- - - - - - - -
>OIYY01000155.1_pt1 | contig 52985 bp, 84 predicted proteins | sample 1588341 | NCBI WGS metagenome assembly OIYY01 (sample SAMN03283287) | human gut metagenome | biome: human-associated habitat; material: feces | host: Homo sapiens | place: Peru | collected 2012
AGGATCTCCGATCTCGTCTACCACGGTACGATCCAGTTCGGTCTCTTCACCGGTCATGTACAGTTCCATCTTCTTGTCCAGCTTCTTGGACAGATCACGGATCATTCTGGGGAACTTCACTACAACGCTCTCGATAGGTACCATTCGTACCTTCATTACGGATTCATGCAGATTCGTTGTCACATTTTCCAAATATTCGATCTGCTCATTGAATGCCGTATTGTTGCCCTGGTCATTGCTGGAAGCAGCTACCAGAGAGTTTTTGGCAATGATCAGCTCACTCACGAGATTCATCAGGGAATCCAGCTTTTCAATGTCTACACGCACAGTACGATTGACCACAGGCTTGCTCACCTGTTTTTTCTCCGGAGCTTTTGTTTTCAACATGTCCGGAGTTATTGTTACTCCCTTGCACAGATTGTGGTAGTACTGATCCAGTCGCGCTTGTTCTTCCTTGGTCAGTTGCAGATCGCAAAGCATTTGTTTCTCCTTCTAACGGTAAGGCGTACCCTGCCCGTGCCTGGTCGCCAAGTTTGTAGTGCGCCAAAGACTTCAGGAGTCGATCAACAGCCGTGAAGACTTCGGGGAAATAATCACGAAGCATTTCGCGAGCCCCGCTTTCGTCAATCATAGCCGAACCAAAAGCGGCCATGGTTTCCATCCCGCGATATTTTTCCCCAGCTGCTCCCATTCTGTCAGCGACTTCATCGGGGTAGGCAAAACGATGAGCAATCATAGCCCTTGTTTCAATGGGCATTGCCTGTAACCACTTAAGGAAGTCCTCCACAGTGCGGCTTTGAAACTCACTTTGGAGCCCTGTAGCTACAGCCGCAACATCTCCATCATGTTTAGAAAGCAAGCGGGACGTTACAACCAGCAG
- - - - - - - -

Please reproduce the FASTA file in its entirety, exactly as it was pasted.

>OIYY01000155.1_pt1 | contig 52985 bp, 84 predicted proteins | sample 1588341 | NCBI WGS metagenome assembly OIYY01 (sample SAMN03283287) | human gut metagenome | biome: human-associated habitat; material: feces | host: Homo sapiens | place: Peru | collected 2012
AGGATCTCCGATCTCGTCTACCACGGTACGATCCAGTTCGGTCTCTTCACCGGTCATGTACAGTTCCATCTTCTTGTCCAGCTTCTTGGACAGATCACGGATCATTCTGGGGAACTTCACTACAACGCTCTCGATAGGTACCATTCGTACCTTCATTACGGATTCATGCAGATTCGTTGTCACATTTTCCAAATATTCGATCTGCTCATTGAATGCCGTATTGTTGCCCTGGTCATTGCTGGAAGCAGCTACCAGAGAGTTTTTGGCAATGATCAGCTCACTCACGAGATTCATCAGGGAATCCAGCTTTTCAATGTCTACACGCACAGTACGATTGACCACAGGCTTGCTCACCTGTTTTTTCTCCGGAGCTTTTGTTTTCAACATGTCCGGAGTTATTGTTACTCCCTTGCACAGATTGTGGTAGTACTGATCCAGTCGCGCTTGTTCTTCCTTGGTCAGTTGCAGATCGCAAAGCATTTGTTTCTCCTTCTAACGGTAAGGCGTACCCTGCCCGTGCCTGGTCGCCAAGTTTGTAGTGCGCCAAAGACTTCAGGAGTCGATCAACAGCCGTGAAGACTTCGGGGAAATAATCACGAAGCATTTCGCGAGCCCCGCTTTCGTCAATCATAGCCGAACCAAAAGCGGCCATGGTTTCCATCCCGCGATATTTTTCCCCAGCTGCTCCCATTCTGTCAGCGACTTCATCGGGGTAGGCAAAACGATGAGCAATCATAGCCCTTGTTTCAATGGGCATTGCCTGTAACCACTTAAGGAAGTCCTCCACAGTGCGGCTTTGAAACTCACTTTGGAGCCCTGTAGCTACAGCCGCAACATCTCCATCATGTTTAGAAAGCAAGCGGGACGTTACAACCAGCAG